addition at the RCDC. Commissioners last approved a payment
to Barnes during their Sept. 14 meeting.
In other business, discussion of liability insurance
coverage for the county's public officials, law enforcement
officials and for real and personal property is also
scheduled for Monday. Commissioners will also:
-- Discuss appointment of the county's representative to the
Reeves County Tax Appraisal Board;
-- Discuss/take action on sheriff's and county auditors'
office items for salvage or surplus;
-- Discuss/take action on a lease agreement for a copier
machine for the sheriff's office;
-- Discuss/take action on reports from various departments;
-- Discuss/take action on budget amendments and line-item
-- Discuss/take action on personnel and salary changes at
the sheriff's office, juvenile detention center and county
Approval of minutes from the previous meeting and
semi-monthly payment of bills round out Monday's agenda.
Volunteer firemen name Pena as chief
Roy Pena was chosen chief for the Pecos Volunteer Fire
Department, in Thursday's elections, which are subject to
approval by the Pecos City Council.
Fire Marshal Jack Brookshire has served as chief for the
Lynn Foster and Arnulfo Rivas were named first and second
Gilbert Ybarra was elected secretary-treasurer, with Freddy
Contreras as fire representative, David Elliott as training
officer, with Mitch Elliott and Amonario Ramon as safety
Abel Dominguez and Oscar Fuentes were named to the
benevolent committee, and Roque Matta to the pension board.
Tiguas seeking return of items with big reward
EL PASO (AP) -- The Tigua tribe of Native Americans has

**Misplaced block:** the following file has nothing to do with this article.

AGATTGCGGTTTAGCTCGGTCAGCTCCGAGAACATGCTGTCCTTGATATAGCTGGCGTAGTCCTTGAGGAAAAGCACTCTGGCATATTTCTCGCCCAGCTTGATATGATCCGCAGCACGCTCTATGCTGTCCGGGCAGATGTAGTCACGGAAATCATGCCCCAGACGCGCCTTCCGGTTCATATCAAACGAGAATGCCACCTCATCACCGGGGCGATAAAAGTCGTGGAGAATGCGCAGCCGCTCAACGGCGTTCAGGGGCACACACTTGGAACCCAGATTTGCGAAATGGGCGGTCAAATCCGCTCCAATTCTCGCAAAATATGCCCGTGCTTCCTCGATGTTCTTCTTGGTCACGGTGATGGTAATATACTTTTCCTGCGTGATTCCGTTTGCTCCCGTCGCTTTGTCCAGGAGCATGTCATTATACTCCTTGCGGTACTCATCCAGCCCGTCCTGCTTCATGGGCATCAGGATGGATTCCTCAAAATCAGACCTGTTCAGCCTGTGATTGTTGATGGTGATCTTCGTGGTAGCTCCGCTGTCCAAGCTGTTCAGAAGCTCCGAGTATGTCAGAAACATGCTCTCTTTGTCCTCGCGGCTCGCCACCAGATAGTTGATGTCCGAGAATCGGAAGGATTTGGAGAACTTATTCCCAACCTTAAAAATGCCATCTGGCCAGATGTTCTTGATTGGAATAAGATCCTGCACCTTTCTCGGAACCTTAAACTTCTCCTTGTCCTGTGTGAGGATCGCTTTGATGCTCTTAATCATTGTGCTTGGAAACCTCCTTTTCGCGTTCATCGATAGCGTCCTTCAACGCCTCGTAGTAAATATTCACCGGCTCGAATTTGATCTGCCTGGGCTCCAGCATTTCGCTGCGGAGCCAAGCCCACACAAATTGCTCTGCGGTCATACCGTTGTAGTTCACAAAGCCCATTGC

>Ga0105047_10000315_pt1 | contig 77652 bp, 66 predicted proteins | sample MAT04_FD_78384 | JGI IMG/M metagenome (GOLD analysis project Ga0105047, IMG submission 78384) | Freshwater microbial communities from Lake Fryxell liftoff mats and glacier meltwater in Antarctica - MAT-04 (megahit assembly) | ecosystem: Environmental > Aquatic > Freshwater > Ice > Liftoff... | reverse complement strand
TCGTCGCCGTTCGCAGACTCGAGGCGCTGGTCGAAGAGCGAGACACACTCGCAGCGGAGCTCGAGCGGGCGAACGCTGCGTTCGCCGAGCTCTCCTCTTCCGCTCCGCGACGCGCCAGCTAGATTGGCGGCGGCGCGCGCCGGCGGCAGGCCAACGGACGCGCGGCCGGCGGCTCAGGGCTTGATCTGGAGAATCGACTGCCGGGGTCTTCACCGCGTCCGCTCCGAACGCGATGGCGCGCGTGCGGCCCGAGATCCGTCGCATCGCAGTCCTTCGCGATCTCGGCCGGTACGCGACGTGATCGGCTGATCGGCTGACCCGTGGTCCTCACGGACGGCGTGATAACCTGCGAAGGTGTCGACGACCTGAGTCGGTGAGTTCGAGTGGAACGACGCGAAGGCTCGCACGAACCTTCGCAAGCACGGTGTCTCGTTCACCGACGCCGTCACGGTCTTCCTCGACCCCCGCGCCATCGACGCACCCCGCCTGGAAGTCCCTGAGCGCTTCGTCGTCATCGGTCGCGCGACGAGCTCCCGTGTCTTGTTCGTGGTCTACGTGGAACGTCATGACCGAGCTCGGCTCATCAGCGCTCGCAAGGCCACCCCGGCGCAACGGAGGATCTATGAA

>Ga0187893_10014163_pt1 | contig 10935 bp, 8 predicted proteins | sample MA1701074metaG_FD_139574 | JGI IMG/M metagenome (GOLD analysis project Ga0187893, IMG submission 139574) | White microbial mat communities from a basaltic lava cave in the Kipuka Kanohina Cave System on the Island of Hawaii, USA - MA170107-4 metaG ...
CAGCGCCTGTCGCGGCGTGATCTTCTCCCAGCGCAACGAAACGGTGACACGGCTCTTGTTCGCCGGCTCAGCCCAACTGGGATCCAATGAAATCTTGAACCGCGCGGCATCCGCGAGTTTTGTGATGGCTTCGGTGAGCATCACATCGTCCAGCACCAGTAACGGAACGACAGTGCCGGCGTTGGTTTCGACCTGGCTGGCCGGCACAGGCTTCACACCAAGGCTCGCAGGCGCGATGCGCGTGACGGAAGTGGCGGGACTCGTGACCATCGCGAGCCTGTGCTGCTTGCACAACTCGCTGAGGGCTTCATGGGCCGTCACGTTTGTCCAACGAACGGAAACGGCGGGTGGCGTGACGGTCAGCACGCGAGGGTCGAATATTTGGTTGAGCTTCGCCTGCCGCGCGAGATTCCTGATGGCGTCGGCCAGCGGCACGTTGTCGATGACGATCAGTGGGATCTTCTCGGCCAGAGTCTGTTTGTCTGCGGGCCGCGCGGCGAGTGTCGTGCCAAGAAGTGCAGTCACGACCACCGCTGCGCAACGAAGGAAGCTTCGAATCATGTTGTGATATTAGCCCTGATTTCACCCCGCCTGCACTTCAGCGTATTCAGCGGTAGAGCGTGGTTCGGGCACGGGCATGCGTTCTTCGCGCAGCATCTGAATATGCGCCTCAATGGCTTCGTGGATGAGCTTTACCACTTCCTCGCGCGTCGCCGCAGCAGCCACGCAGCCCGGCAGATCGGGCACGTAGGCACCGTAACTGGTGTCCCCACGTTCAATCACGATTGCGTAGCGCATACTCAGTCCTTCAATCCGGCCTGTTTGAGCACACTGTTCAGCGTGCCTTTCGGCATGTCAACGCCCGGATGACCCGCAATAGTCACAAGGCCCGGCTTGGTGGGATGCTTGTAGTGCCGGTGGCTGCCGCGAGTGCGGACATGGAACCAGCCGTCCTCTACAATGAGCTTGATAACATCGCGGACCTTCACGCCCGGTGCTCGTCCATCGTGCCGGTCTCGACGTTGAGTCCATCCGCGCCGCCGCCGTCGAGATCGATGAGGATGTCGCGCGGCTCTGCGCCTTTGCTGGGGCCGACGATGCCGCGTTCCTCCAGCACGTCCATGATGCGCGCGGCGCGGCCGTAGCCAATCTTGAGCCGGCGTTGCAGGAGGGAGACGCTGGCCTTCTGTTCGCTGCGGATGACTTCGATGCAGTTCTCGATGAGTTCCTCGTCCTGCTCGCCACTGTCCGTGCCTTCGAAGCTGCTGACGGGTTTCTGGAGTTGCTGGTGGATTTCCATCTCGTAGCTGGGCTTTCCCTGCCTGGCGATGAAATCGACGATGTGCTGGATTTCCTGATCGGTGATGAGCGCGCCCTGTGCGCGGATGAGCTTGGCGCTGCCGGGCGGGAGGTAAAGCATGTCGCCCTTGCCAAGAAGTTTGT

raised its reward for the return of a sacred drum and masks
to $1 million following a former tribal leader's acquittal
on theft charges.
Jurors last week found former Tigua war captain Marty Silvas
innocent of charges he stole a drum that was considered the
heart of the West Texas tribe.
The Tiguas' ancestors carried the drum from their New Mexico
home during the 1680 Pueblo revolt.
Silvas, who was ousted from his ceremonial position after
his indictment, hid the artifacts several years ago during a
rift among tribal leaders.
He also was accused of stealing a pipe, two religious masks
called ``Los Abuelos,'' a ceremonial bowl and the Red Stone.
The charges against him carried a potential life prison
The Tiguas had been offering $500,000 for the artifacts'
return but raised that to $1 million after Silvas was
``The tribe tonight increased the reward for the safe return
of the juanchido drum and los abuelos masks to $1 million,''
tribal spokesman Marc Schwartz said in a prepared statement.
Silvas' defense lawyer, Tom Hughes, could not be reached for
comment, and Schwartz said the tribe had no comment on the
verdict, the El Paso Times reported today.
District Attorney Jaime Esparza, whose office prosecuted the